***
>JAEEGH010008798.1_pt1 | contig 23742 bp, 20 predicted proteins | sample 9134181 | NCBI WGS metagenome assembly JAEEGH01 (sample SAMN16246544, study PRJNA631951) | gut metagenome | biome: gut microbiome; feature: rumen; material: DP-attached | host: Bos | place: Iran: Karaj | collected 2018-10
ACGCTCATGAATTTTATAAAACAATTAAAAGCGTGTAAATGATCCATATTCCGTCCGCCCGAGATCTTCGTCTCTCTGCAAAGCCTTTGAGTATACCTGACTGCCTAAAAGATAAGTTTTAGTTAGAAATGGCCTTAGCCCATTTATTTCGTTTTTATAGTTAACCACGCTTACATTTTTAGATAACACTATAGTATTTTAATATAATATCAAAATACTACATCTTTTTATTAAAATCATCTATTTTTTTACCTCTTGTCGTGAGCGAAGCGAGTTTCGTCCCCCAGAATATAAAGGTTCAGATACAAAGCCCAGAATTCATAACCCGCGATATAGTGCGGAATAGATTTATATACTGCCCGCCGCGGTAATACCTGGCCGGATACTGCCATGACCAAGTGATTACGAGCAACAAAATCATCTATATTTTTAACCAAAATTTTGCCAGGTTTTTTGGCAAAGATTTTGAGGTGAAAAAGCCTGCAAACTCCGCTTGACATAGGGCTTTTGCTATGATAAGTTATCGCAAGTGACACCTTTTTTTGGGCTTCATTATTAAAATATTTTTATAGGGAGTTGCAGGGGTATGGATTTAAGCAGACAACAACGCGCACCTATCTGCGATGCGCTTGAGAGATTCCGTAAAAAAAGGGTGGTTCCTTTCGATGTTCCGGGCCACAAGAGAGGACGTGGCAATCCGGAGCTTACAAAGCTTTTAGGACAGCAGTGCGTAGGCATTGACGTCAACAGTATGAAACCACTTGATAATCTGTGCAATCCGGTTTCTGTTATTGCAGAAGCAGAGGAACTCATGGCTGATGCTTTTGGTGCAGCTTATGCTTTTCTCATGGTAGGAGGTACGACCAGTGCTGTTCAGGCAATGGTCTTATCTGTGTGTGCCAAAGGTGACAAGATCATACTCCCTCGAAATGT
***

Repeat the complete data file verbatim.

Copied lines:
>JAEEGH010008798.1_pt1 | contig 23742 bp, 20 predicted proteins | sample 9134181 | NCBI WGS metagenome assembly JAEEGH01 (sample SAMN16246544, study PRJNA631951) | gut metagenome | biome: gut microbiome; feature: rumen; material: DP-attached | host: Bos | place: Iran: Karaj | collected 2018-10
ACGCTCATGAATTTTATAAAACAATTAAAAGCGTGTAAATGATCCATATTCCGTCCGCCCGAGATCTTCGTCTCTCTGCAAAGCCTTTGAGTATACCTGACTGCCTAAAAGATAAGTTTTAGTTAGAAATGGCCTTAGCCCATTTATTTCGTTTTTATAGTTAACCACGCTTACATTTTTAGATAACACTATAGTATTTTAATATAATATCAAAATACTACATCTTTTTATTAAAATCATCTATTTTTTTACCTCTTGTCGTGAGCGAAGCGAGTTTCGTCCCCCAGAATATAAAGGTTCAGATACAAAGCCCAGAATTCATAACCCGCGATATAGTGCGGAATAGATTTATATACTGCCCGCCGCGGTAATACCTGGCCGGATACTGCCATGACCAAGTGATTACGAGCAACAAAATCATCTATATTTTTAACCAAAATTTTGCCAGGTTTTTTGGCAAAGATTTTGAGGTGAAAAAGCCTGCAAACTCCGCTTGACATAGGGCTTTTGCTATGATAAGTTATCGCAAGTGACACCTTTTTTTGGGCTTCATTATTAAAATATTTTTATAGGGAGTTGCAGGGGTATGGATTTAAGCAGACAACAACGCGCACCTATCTGCGATGCGCTTGAGAGATTCCGTAAAAAAAGGGTGGTTCCTTTCGATGTTCCGGGCCACAAGAGAGGACGTGGCAATCCGGAGCTTACAAAGCTTTTAGGACAGCAGTGCGTAGGCATTGACGTCAACAGTATGAAACCACTTGATAATCTGTGCAATCCGGTTTCTGTTATTGCAGAAGCAGAGGAACTCATGGCTGATGCTTTTGGTGCAGCTTATGCTTTTCTCATGGTAGGAGGTACGACCAGTGCTGTTCAGGCAATGGTCTTATCTGTGTGTGCCAAAGGTGACAAGATCATACTCCCTCGAAATGT